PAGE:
While older domains like .com and .net are generally more affordable, you may find your preferred domain name is already taken. At the same time, newer and more specific extensions like .io, .tech, and .earth can be costlier. Ultimately, choosing the right domain extension is an important part of building a strong online presence that reflects your brand and appeals to your audience.
The cost of a domain extension can vary depending on a variety of factors, such as the extension itself, the registrar you choose, and any additional services you may require. Here are some general price ranges for domain extensions:
- Common gTLDs such as .com, .org, and .net typically cost between $10-$15 per year, though some registrars may offer promotional pricing.
- Country-specific ccTLDs can vary widely in price, with some extensions costing as little as $5 per year, and others costing upwards of $50 per year or more.
- Newer or less common gTLDs, such as .club, .tech, or .shop, may have varying prices depending on their availability and demand. Prices can range from $10-$50 per year or more.
Premium domain names, which may have highly sought-after keywords or are shorter and easier to remember, can cost significantly more than standard domain names. These prices can range from a few hundred dollars to several thousand dollars or more.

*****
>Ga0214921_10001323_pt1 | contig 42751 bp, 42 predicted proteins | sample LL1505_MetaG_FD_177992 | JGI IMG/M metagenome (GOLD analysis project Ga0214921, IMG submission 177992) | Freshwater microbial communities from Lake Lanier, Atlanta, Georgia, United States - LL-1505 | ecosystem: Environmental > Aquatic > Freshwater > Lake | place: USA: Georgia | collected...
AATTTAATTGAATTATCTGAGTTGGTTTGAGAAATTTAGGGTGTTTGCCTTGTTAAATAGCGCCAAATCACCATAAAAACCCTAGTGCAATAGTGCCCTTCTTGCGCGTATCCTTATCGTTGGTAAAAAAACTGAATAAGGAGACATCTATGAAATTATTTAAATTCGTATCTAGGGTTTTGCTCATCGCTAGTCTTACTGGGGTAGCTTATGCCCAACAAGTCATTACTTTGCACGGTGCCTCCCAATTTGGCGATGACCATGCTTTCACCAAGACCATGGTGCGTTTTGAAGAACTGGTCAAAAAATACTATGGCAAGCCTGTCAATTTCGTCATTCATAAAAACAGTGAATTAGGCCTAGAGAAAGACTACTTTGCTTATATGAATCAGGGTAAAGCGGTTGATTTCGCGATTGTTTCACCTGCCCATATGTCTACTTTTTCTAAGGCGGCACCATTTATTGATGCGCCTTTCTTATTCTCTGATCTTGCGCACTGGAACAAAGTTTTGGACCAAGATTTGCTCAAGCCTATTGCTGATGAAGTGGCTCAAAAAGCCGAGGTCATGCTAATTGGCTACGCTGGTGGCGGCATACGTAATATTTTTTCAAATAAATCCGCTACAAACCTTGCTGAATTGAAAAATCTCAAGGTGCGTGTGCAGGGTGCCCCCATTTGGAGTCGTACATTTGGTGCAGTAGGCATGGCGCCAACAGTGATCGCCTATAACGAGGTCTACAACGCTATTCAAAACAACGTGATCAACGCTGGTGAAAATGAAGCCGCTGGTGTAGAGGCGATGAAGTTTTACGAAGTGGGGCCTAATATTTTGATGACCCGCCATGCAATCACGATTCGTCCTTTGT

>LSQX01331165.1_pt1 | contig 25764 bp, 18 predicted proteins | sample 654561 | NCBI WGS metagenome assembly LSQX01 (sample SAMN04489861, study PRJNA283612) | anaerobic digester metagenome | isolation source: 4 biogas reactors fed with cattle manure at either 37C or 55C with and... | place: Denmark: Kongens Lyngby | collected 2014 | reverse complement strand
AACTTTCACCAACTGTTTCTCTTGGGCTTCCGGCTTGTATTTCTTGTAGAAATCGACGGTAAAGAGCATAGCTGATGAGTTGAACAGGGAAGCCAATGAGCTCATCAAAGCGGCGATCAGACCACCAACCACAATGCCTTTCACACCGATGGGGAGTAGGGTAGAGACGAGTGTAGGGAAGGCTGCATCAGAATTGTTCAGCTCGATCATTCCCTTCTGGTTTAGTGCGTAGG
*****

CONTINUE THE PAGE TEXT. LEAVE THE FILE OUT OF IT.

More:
It’s important to note that pricing also depends on the registrar you choose, so it’s a good idea to compare prices and services before making a decision. Additionally, some registrars may offer discounts or promotional pricing for first-time customers or for bulk purchases of domain names.
How to register a domain extension at GoDaddy.com
Now that you know the basics of domain extensions, and how to choose the right one for your website, you’re ready to register your domain at GoDaddy.com. Here’s how:
- First, head to the GoDaddy website and search for the domain name you’d like to register. You can do this using the search bar on the homepage.
- Once you’ve found the domain name you want, select the extension you’d like to use from the list of available options.
- Next, click the “Add to Cart” button to proceed with your purchase.
- You’ll be taken to the checkout page, where you’ll need to enter your payment information and billing details.
- After you’ve completed your payment, GoDaddy will email you with instructions on how to set up your domain.
It’s really that simple! Whether you’re setting up a domain for the first time or switching to a new domain, Khula Design Studio can help bring your brand and website to life with boutique brand identity and web design services.
Originally posted on www.khula.studio